Application security is becoming a more and more important topic on a day-to-day basis. Unauthorized access to protected data can potentially cost millions of dollars in the form of various financial penalties. Almost every application needs some reliable tool to manage its users’ identities and accesses.
There are a bunch of solutions on the market — both free and paid — that promise to provide such features. In today’s article, I will try to present you one of these tools, which as you probably guess from the title, will be Keycloak.
I hope that this article will give you a better understating of its basics and why it may be profitable for you to get more familiar with it. As usual, I will start with a short description of what Keycloak exactly is.
Before we start — a quick disclaimer. This article will be only about Keycloak Server. Tools like Keycloak Gatekeeper or Adapters will not be mentioned here. Every time I use the word "Keycloak" it means Keycloak Server.
What Is Keycloak?
It is a tool for “Identity and Access Management”, as written on their project page on GitHub. Additionally, Keycloak is an open-source tool currently licensed with Apache License 2.0. It is also an upstream project for Red Hat SSO, so if you are looking for something more enterprise-centered, you can check it.
The full list of supported platforms depends on which protocol you decide to use, currently Keycloak supports three different protocols, and can be viewed in documentation. Keycloak’s initial release took place in September 2014; the current version is
(2021-10-09). It is developed and maintained by people from Red Hat. They are open to new contributors if anyone is interested.
After the brief introduction from the previous paragraph, I think it is time to tell you more about what Keycloak can do.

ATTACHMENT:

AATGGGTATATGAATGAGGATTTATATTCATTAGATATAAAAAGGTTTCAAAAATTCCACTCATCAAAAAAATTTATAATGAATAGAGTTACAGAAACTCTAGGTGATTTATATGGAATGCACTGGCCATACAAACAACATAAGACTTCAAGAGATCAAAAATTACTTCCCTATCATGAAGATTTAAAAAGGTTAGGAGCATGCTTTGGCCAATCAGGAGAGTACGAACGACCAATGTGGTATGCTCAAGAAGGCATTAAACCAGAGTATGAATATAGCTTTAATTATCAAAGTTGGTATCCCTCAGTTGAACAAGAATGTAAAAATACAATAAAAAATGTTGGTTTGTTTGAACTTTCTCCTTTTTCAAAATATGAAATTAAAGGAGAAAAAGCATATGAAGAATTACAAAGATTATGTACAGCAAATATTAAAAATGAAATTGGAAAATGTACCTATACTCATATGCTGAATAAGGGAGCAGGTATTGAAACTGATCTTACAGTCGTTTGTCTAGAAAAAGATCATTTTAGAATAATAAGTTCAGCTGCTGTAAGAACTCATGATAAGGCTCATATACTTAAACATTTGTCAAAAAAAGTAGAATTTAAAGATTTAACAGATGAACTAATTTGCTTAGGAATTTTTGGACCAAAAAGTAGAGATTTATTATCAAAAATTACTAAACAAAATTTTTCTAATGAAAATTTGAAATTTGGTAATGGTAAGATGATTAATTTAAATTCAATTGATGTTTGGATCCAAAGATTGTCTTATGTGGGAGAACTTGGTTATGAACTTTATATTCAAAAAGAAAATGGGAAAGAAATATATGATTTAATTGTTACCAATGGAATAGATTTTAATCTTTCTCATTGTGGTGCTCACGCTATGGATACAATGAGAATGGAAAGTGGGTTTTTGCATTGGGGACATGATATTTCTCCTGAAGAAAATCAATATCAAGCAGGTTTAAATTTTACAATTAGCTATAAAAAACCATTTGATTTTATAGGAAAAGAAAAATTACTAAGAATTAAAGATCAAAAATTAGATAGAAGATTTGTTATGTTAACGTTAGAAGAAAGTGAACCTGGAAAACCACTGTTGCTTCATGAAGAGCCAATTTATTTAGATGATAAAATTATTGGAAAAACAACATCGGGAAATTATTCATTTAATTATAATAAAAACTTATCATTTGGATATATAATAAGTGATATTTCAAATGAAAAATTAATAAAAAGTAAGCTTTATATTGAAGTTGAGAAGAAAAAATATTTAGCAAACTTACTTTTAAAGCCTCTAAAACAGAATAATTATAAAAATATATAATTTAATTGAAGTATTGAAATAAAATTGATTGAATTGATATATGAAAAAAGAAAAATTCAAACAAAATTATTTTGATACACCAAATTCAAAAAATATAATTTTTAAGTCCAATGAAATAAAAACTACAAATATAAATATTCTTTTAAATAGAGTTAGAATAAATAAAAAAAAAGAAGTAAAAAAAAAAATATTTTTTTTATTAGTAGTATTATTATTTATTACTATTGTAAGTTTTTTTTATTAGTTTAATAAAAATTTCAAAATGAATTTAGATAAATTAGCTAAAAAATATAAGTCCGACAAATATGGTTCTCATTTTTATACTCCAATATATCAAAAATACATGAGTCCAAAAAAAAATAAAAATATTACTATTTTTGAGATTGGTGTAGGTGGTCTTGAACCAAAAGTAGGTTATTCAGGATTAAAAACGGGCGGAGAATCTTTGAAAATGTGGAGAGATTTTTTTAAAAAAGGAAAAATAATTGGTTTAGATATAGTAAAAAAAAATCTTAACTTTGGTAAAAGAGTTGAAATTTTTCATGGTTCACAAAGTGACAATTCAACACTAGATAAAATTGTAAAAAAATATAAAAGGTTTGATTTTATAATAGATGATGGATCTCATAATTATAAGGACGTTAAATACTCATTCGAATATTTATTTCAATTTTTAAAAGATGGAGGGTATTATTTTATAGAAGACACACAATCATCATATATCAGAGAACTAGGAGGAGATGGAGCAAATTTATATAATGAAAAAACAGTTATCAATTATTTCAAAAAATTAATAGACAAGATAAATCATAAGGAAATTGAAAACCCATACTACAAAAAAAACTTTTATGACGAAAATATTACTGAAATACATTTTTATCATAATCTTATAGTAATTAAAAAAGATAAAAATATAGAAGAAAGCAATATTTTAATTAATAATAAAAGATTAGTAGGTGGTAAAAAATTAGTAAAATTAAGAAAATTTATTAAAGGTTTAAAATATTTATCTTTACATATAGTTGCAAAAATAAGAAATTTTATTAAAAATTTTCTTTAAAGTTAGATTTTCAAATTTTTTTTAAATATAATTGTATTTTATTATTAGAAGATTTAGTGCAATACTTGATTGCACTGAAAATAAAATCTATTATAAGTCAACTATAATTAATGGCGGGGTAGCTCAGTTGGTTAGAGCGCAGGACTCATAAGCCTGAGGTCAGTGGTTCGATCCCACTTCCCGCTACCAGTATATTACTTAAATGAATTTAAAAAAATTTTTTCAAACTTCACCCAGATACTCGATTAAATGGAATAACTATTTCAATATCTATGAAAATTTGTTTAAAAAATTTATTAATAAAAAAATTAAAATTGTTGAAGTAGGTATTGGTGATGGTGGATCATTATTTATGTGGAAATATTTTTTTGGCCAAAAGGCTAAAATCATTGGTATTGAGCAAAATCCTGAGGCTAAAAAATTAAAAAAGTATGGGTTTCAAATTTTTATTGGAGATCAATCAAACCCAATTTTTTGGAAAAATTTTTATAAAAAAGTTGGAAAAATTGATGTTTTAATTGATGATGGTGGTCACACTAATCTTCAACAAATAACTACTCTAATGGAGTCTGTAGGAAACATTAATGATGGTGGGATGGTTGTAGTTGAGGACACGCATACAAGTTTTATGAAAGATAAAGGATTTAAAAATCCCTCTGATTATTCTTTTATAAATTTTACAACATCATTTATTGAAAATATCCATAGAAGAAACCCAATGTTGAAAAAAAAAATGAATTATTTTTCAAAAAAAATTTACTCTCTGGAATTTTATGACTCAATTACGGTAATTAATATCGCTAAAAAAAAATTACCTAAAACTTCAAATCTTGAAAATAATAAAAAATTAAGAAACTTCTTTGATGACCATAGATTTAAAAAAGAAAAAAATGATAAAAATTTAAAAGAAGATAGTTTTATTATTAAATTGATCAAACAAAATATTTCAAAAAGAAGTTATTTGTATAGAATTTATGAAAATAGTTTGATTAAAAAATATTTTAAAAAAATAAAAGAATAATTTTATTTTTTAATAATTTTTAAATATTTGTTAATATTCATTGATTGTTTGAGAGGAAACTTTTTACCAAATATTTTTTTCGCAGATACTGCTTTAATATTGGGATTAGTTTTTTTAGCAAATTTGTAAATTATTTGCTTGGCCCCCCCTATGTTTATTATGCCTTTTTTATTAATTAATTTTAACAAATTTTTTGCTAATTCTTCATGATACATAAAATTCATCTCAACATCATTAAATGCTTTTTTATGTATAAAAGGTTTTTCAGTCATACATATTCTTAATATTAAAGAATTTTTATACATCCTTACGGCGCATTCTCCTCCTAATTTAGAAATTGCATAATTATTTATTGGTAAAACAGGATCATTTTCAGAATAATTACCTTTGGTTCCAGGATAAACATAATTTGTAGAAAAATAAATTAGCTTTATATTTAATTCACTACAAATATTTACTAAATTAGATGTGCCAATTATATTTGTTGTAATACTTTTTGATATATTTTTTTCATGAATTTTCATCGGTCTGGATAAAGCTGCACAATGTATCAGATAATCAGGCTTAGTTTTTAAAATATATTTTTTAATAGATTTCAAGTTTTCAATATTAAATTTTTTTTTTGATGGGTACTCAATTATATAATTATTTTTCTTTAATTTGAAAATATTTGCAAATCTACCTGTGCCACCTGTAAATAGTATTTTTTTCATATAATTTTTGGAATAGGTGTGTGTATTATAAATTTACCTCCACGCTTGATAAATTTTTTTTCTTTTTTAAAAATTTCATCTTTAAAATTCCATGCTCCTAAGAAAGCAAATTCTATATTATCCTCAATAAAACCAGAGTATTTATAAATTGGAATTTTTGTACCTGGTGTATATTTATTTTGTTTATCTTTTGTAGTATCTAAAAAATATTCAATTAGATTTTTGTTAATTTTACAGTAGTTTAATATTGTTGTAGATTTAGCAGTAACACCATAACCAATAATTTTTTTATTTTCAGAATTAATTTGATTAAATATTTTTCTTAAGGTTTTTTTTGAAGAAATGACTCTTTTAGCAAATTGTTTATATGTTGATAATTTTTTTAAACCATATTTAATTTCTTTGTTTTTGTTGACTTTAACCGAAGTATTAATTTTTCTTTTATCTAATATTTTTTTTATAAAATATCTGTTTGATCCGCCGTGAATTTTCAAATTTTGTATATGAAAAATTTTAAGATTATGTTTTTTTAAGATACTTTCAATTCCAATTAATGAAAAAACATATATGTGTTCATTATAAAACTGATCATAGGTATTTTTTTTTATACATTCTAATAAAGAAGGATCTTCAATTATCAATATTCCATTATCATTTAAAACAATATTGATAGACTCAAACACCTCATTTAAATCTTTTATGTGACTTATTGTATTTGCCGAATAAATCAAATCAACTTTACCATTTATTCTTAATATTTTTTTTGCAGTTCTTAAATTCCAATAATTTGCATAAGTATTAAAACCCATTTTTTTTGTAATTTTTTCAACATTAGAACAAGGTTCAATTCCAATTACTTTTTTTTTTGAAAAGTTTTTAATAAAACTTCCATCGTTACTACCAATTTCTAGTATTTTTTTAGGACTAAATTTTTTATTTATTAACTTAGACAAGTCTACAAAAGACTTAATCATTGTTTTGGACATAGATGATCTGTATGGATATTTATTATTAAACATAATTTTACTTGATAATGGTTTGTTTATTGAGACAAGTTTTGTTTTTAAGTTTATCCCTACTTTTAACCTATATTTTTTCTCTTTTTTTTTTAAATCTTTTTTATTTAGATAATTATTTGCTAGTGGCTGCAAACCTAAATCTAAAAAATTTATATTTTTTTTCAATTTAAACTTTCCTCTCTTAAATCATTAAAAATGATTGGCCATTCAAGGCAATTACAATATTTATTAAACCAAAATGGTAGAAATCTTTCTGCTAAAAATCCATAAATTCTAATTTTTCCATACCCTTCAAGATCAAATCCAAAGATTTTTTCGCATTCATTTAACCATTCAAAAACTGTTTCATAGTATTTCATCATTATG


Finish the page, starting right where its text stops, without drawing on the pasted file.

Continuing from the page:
Multiple Protocols Support
As for now Keycloak supports three different protocols, namely - OpenID Connect, OAuth 2.0 and SAML 2.0.
Keycloak has full support for Single Sign-On and Single Sign-Out.
Keycloak offers web-based GUI where you can “click out” all configurations required by your instance to work as you desire.
User Identity and Accesses
Keycloak can be used as a standalone user identity and access manager by allowing us to create users database with custom roles and groups. This information can be further used to authenticate users within our application and secure parts of it based on pre-defined roles.
External Identity Source Sync
In case when your client currently has some type of user database, Keycloak allows us to synchronize with such database. By default, it supports
Active Directory but you can create custom extensions for any user database using Keycloak User storage API. Keep in mind that such a solution may not have all data necessary for Keycloak to be fully functional, so remember to check if your desired functionality works.
Keycloak can also work as a proxy between your users and some external identity provider or providers. Their list can be edited from Keycloak Admin Panel.
Social Identity Providers
Additionally, Keycloak allows us to use Social Identity Providers. It has built-in support Google, Twitter, Facebook, Stack Overflow but, in the end, you have to configure all of them manually from admin panel. The full list of supported social identity providers and their configuration manual can be found in Keycloak documentation.